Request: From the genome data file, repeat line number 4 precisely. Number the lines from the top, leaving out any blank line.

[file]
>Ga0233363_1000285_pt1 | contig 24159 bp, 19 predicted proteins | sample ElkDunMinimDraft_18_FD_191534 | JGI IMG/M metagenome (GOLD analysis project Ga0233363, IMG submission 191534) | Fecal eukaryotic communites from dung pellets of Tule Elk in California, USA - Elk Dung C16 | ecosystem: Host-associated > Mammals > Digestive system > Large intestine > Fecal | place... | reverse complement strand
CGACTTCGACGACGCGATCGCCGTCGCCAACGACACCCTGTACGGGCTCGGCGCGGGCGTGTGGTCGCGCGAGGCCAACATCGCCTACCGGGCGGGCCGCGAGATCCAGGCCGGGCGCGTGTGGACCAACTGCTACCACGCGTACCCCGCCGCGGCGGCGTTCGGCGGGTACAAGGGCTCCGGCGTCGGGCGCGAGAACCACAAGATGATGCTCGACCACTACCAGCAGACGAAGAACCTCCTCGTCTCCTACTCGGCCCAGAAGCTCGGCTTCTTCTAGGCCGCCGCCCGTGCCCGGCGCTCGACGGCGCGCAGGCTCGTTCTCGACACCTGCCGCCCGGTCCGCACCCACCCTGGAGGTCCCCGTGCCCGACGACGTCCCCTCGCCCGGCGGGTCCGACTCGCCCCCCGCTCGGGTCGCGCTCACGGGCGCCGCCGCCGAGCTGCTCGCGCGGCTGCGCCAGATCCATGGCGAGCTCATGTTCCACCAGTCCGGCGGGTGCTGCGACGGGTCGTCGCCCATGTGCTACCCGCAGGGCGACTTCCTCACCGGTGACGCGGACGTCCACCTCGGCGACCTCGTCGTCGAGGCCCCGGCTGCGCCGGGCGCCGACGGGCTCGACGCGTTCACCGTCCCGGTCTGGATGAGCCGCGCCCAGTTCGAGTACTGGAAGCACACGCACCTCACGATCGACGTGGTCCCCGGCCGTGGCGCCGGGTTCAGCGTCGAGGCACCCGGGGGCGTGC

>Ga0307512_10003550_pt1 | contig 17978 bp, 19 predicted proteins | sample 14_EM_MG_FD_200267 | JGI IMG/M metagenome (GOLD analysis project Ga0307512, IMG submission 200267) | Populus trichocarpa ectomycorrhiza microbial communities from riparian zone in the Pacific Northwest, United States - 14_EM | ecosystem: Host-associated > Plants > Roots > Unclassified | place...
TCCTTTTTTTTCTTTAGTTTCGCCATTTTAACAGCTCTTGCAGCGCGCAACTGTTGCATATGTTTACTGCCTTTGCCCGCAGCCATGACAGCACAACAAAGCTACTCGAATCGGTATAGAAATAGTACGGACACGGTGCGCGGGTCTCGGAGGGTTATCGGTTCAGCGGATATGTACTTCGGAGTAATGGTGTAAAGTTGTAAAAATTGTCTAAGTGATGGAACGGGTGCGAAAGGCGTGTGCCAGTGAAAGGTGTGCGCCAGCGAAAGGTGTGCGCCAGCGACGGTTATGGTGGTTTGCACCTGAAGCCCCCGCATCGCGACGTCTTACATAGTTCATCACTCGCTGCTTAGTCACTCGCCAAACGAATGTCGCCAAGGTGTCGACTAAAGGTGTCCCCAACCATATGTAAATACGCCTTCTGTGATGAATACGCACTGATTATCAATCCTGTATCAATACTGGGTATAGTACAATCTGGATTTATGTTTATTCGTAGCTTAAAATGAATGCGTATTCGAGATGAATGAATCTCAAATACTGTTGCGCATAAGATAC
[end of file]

TCCTTTTTTTTCTTTAGTTTCGCCATTTTAACAGCTCTTGCAGCGCGCAACTGTTGCATATGTTTACTGCCTTTGCCCGCAGCCATGACAGCACAACAAAGCTACTCGAATCGGTATAGAAATAGTACGGACACGGTGCGCGGGTCTCGGAGGGTTATCGGTTCAGCGGATATGTACTTCGGAGTAATGGTGTAAAGTTGTAAAAATTGTCTAAGTGATGGAACGGGTGCGAAAGGCGTGTGCCAGTGAAAGGTGTGCGCCAGCGAAAGGTGTGCGCCAGCGACGGTTATGGTGGTTTGCACCTGAAGCCCCCGCATCGCGACGTCTTACATAGTTCATCACTCGCTGCTTAGTCACTCGCCAAACGAATGTCGCCAAGGTGTCGACTAAAGGTGTCCCCAACCATATGTAAATACGCCTTCTGTGATGAATACGCACTGATTATCAATCCTGTATCAATACTGGGTATAGTACAATCTGGATTTATGTTTATTCGTAGCTTAAAATGAATGCGTATTCGAGATGAATGAATCTCAAATACTGTTGCGCATAAGATAC